Market Overview for Technology for Aging in Place

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Five tech and aging blog posts from October 2019

October was a long and extravagant month for the tech market.  Between trade events, including the Connected Health Conference in Boston, LeadingAge in San Diego, HLTH in Las Vegas, the Aging 2.0 Revolutionize Conference in Boston which was highlighted by the reveal of Venture Capital investor Dominic Endicott's $2 Trillion Age-Tech market size, making the Consumer Technology Association's $29 Billion look cautious. No doubt there were also many smaller events throughout the country. Here are the October blog posts:

New Technology and Services Disrupt Hearing Aid Ecosystem

Hearing aids should appeal to those with significant hearing loss.  It’s a given that hearing loss interferes with communication – which itself is a risk for social isolation – as well as fall risk and dementia.  Ironically, according to the recently published and comprehensive MarketTrak10 survey, the decision to wear them is so often delayed years – the delay resulting from excuses like “hear well enough; can’t afford; too expensive; no coverage.”  Given the associated risks and isolation from delay, it is surprising that until recently, the devices were well-matched with the excuses.  What’s changed to overcome all of these excuses?

Hearing aid pricing and weak insurance – older adults lose out

You may have seen that rechargeable hearing aid commercial.   What was most striking about the commercial to a hearing industry outsider is the upfront commentary on what sounded like the predatory price of hearing aids – providers “charge whatever they can get.”   Several interesting aspects to that commercial – but the most interesting was that comment.  Who is ‘they’, how much can they ‘get’, and is there insurance that pays for them?  This is in an era where hearing aids have evolved to incorporate embedded AI, fall detection, direct connections for phone calls, and numerous other features and functions.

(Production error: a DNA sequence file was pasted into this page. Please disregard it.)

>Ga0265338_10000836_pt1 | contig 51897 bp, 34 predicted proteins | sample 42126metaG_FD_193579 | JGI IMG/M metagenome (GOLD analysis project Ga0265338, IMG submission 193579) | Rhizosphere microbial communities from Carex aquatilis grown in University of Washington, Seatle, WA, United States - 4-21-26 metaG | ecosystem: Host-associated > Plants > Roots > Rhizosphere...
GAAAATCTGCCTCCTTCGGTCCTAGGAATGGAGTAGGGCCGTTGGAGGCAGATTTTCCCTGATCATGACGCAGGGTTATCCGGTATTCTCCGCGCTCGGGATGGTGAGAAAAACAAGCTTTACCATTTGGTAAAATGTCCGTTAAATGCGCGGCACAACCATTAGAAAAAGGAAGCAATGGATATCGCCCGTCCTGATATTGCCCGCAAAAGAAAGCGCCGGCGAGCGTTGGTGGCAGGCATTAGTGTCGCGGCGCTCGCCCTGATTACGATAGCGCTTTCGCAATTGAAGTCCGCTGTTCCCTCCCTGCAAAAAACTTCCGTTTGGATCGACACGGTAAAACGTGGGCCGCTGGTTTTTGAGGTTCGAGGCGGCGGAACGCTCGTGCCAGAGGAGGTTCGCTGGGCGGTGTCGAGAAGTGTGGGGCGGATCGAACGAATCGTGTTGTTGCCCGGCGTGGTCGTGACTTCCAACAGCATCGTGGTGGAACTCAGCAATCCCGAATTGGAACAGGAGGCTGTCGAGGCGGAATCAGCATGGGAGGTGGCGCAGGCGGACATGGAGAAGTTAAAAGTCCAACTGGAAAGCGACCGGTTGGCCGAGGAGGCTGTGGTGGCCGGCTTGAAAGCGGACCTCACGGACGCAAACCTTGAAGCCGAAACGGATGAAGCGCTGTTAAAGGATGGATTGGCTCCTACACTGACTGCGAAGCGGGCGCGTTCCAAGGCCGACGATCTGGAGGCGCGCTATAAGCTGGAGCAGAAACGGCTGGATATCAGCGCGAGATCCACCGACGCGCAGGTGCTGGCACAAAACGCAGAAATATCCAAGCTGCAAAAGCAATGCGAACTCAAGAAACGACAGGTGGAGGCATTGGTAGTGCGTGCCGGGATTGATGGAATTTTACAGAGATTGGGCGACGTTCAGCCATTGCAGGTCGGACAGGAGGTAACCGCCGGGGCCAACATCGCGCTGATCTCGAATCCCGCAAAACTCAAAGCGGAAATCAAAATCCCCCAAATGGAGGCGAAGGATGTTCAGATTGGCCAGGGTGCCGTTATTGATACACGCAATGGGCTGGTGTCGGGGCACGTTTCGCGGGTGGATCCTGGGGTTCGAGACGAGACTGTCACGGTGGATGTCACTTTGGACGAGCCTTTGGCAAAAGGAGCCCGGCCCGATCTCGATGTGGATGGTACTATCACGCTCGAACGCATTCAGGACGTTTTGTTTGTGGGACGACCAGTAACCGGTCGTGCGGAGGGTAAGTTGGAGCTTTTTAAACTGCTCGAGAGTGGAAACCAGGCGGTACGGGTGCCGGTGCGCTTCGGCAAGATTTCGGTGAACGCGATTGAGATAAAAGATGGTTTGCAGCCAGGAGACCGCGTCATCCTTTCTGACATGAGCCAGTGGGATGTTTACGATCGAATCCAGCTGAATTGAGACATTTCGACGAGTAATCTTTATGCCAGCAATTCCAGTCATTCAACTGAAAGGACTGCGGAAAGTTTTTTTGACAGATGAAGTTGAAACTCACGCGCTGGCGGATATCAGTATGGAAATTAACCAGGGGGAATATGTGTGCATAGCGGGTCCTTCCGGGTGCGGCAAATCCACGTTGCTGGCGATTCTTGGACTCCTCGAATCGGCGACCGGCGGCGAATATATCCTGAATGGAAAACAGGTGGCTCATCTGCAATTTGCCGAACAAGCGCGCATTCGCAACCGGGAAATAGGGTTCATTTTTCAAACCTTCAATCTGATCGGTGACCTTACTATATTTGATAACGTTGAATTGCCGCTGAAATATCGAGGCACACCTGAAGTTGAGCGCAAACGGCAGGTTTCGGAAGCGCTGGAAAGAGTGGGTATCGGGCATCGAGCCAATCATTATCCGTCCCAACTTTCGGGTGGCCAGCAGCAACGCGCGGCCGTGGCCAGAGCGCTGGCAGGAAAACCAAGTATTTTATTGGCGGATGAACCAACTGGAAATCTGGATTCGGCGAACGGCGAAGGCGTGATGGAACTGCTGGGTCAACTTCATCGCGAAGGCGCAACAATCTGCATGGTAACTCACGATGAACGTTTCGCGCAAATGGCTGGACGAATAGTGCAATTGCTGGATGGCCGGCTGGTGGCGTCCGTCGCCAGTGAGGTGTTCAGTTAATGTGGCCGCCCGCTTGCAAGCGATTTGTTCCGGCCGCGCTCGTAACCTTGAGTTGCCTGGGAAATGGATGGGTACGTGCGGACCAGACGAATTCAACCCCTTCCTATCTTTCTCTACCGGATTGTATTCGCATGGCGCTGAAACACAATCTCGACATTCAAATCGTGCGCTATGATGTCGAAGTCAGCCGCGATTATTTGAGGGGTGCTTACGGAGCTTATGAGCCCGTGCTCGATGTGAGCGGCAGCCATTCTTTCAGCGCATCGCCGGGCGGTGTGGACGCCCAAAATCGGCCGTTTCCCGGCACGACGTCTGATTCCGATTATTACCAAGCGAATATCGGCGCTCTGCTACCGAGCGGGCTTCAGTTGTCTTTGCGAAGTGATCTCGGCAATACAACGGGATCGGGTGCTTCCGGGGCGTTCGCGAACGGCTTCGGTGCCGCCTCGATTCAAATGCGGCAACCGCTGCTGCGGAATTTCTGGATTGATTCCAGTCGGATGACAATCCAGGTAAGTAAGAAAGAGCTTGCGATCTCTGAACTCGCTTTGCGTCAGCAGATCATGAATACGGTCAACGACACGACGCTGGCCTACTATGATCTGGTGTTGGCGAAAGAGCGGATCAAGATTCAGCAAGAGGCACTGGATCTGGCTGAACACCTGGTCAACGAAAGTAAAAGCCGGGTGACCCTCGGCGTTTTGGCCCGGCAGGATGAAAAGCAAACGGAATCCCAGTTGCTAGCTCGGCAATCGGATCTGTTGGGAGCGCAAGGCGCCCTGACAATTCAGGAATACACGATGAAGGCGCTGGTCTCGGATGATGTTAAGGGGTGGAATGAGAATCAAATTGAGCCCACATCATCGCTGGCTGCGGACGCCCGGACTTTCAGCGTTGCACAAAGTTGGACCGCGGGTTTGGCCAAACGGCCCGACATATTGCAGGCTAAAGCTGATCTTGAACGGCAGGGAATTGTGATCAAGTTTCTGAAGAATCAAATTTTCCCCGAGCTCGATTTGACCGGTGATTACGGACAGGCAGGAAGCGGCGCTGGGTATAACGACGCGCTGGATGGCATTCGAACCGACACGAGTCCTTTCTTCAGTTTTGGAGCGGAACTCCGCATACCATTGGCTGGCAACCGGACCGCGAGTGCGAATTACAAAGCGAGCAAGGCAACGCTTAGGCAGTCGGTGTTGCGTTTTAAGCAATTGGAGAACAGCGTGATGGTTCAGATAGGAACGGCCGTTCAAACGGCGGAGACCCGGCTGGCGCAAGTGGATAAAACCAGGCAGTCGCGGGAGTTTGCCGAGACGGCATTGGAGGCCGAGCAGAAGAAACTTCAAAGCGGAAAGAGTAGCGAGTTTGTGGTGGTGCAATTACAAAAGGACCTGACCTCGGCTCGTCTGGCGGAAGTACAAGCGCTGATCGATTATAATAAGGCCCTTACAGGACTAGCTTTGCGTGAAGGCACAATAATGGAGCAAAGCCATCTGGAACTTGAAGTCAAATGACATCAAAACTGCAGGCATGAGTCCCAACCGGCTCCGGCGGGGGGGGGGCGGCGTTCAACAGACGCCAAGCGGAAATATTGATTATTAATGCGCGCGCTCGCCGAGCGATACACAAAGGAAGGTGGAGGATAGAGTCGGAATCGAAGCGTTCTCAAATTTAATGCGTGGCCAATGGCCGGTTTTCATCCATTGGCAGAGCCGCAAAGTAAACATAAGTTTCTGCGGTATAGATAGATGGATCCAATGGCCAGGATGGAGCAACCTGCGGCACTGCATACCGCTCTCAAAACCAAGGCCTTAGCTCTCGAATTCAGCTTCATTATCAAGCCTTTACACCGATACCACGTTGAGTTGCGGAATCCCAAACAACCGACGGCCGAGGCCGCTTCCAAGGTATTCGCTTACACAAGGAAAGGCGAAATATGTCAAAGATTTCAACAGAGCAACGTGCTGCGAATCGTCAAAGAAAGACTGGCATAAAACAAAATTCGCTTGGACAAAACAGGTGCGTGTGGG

Highlighting Eight Technologies from the 2019 Market Overview

The new trend – tech/services for older adults, not just tech.  When the 2009 Market Overview was completed a decade ago, there were gadgets galore, most introduced with maximum enthusiasm and a shoestring of cash.  Today, perhaps due to pending boomer bulge, innovators and their funders may be having a somewhat easier time, at least in some market categories – health, home care, transportation come to mind.  The other apparent trend is the enthusiasm of partners (health care, senior living, home care) to try out new tech-enabled services that target a problem or opportunity that may have existed a decade ago, but is truly apparent today. Finally, the pace of tech improvement is notable – lower cost and improved utility of on body (or in-room) sensors, predictive analytics, and device integration – with smartphones, health systems, and broader solution sets.  Here are eight of the 33 new offerings from the 2019 Market Overview (material from the vendor/news sites) that deserve a closer look – future posts will highlight others:

Ideas from White House's Technology to Support Aging Adults

Technology and aging R&D – who knew about this task force?  Maybe you were also surprised to see this government report posted last week -- Emerging Technologies to Support an Aging Population.  Of course the aging of the baby boomers (oldest are age 73) is on the minds of lots of businesses and government groups, for various reasons.  Some see a market opportunity in services (home care, home health care, home remodeling).  Some see product sale growth of items (like DME equipment) for an aging population.  Some see housing opportunities or changes to make age-friendlier communities, and some see looming health costs associated with the 50 million individuals now aged 65+. It was a surprise, though, to see this White House report last week, and even more of a surprise to read what’s in it.

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